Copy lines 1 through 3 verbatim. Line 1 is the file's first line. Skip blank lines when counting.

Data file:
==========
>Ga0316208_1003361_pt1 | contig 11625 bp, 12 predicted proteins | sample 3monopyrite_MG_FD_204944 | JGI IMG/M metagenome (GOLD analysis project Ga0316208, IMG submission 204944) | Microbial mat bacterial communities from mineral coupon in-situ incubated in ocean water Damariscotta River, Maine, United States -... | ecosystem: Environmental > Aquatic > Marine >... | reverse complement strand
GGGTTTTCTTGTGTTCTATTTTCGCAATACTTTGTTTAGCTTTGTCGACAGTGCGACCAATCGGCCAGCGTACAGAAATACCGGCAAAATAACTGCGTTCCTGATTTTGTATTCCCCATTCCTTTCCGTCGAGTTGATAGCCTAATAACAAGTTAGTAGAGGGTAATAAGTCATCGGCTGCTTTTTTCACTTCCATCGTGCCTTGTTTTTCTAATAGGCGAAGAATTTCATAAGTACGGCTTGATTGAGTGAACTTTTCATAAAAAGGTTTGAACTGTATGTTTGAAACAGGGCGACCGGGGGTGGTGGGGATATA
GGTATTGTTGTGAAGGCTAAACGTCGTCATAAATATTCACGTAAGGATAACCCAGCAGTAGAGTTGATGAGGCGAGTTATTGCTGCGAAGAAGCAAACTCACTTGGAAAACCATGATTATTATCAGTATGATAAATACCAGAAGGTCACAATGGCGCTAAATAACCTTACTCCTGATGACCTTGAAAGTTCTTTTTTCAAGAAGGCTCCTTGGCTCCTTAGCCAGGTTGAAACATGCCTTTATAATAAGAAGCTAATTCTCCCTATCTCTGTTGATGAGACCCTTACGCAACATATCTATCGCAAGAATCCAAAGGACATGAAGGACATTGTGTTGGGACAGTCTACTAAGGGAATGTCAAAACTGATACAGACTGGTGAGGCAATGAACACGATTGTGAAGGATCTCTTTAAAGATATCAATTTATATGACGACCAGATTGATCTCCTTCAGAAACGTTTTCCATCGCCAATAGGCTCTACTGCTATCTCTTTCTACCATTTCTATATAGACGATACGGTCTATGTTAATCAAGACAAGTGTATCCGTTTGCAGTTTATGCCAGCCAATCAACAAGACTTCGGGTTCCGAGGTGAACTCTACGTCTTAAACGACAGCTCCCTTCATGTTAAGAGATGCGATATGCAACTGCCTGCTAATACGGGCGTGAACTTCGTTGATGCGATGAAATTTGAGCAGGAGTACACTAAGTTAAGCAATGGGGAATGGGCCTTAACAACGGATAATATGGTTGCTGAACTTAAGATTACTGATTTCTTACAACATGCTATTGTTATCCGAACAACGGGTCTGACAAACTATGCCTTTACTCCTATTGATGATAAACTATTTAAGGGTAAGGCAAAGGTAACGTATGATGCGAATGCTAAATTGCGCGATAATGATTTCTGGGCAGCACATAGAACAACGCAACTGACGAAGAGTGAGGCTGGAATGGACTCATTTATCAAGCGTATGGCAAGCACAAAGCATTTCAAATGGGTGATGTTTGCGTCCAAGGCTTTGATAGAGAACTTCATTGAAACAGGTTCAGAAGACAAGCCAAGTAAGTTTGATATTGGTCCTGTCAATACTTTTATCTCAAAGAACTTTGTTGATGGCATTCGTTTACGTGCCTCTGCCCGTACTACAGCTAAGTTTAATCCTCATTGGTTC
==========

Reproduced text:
>Ga0316208_1003361_pt1 | contig 11625 bp, 12 predicted proteins | sample 3monopyrite_MG_FD_204944 | JGI IMG/M metagenome (GOLD analysis project Ga0316208, IMG submission 204944) | Microbial mat bacterial communities from mineral coupon in-situ incubated in ocean water Damariscotta River, Maine, United States -... | ecosystem: Environmental > Aquatic > Marine >... | reverse complement strand
GGGTTTTCTTGTGTTCTATTTTCGCAATACTTTGTTTAGCTTTGTCGACAGTGCGACCAATCGGCCAGCGTACAGAAATACCGGCAAAATAACTGCGTTCCTGATTTTGTATTCCCCATTCCTTTCCGTCGAGTTGATAGCCTAATAACAAGTTAGTAGAGGGTAATAAGTCATCGGCTGCTTTTTTCACTTCCATCGTGCCTTGTTTTTCTAATAGGCGAAGAATTTCATAAGTACGGCTTGATTGAGTGAACTTTTCATAAAAAGGTTTGAACTGTATGTTTGAAACAGGGCGACCGGGGGTGGTGGGGATATA
GGTATTGTTGTGAAGGCTAAACGTCGTCATAAATATTCACGTAAGGATAACCCAGCAGTAGAGTTGATGAGGCGAGTTATTGCTGCGAAGAAGCAAACTCACTTGGAAAACCATGATTATTATCAGTATGATAAATACCAGAAGGTCACAATGGCGCTAAATAACCTTACTCCTGATGACCTTGAAAGTTCTTTTTTCAAGAAGGCTCCTTGGCTCCTTAGCCAGGTTGAAACATGCCTTTATAATAAGAAGCTAATTCTCCCTATCTCTGTTGATGAGACCCTTACGCAACATATCTATCGCAAGAATCCAAAGGACATGAAGGACATTGTGTTGGGACAGTCTACTAAGGGAATGTCAAAACTGATACAGACTGGTGAGGCAATGAACACGATTGTGAAGGATCTCTTTAAAGATATCAATTTATATGACGACCAGATTGATCTCCTTCAGAAACGTTTTCCATCGCCAATAGGCTCTACTGCTATCTCTTTCTACCATTTCTATATAGACGATACGGTCTATGTTAATCAAGACAAGTGTATCCGTTTGCAGTTTATGCCAGCCAATCAACAAGACTTCGGGTTCCGAGGTGAACTCTACGTCTTAAACGACAGCTCCCTTCATGTTAAGAGATGCGATATGCAACTGCCTGCTAATACGGGCGTGAACTTCGTTGATGCGATGAAATTTGAGCAGGAGTACACTAAGTTAAGCAATGGGGAATGGGCCTTAACAACGGATAATATGGTTGCTGAACTTAAGATTACTGATTTCTTACAACATGCTATTGTTATCCGAACAACGGGTCTGACAAACTATGCCTTTACTCCTATTGATGATAAACTATTTAAGGGTAAGGCAAAGGTAACGTATGATGCGAATGCTAAATTGCGCGATAATGATTTCTGGGCAGCACATAGAACAACGCAACTGACGAAGAGTGAGGCTGGAATGGACTCATTTATCAAGCGTATGGCAAGCACAAAGCATTTCAAATGGGTGATGTTTGCGTCCAAGGCTTTGATAGAGAACTTCATTGAAACAGGTTCAGAAGACAAGCCAAGTAAGTTTGATATTGGTCCTGTCAATACTTTTATCTCAAAGAACTTTGTTGATGGCATTCGTTTACGTGCCTCTGCCCGTACTACAGCTAAGTTTAATCCTCATTGGTTC